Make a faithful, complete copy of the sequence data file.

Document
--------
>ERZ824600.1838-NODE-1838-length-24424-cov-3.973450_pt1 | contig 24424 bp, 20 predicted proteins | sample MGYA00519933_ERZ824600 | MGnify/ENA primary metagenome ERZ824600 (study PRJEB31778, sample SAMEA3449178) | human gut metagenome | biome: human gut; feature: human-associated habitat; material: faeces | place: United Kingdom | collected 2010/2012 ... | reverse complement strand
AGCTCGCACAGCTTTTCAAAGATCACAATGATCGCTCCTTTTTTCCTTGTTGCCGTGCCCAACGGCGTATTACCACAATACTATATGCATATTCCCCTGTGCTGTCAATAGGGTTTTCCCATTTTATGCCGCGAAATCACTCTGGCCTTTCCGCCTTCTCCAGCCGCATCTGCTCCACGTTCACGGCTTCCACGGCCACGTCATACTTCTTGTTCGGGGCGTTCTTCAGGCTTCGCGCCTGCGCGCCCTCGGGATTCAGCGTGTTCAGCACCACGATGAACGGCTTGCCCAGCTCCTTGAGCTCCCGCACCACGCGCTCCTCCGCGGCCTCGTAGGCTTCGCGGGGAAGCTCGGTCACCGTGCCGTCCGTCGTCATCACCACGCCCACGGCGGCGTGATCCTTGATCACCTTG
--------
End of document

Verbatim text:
>ERZ824600.1838-NODE-1838-length-24424-cov-3.973450_pt1 | contig 24424 bp, 20 predicted proteins | sample MGYA00519933_ERZ824600 | MGnify/ENA primary metagenome ERZ824600 (study PRJEB31778, sample SAMEA3449178) | human gut metagenome | biome: human gut; feature: human-associated habitat; material: faeces | place: United Kingdom | collected 2010/2012 ... | reverse complement strand
AGCTCGCACAGCTTTTCAAAGATCACAATGATCGCTCCTTTTTTCCTTGTTGCCGTGCCCAACGGCGTATTACCACAATACTATATGCATATTCCCCTGTGCTGTCAATAGGGTTTTCCCATTTTATGCCGCGAAATCACTCTGGCCTTTCCGCCTTCTCCAGCCGCATCTGCTCCACGTTCACGGCTTCCACGGCCACGTCATACTTCTTGTTCGGGGCGTTCTTCAGGCTTCGCGCCTGCGCGCCCTCGGGATTCAGCGTGTTCAGCACCACGATGAACGGCTTGCCCAGCTCCTTGAGCTCCCGCACCACGCGCTCCTCCGCGGCCTCGTAGGCTTCGCGGGGAAGCTCGGTCACCGTGCCGTCCGTCGTCATCACCACGCCCACGGCGGCGTGATCCTTGATCACCTTG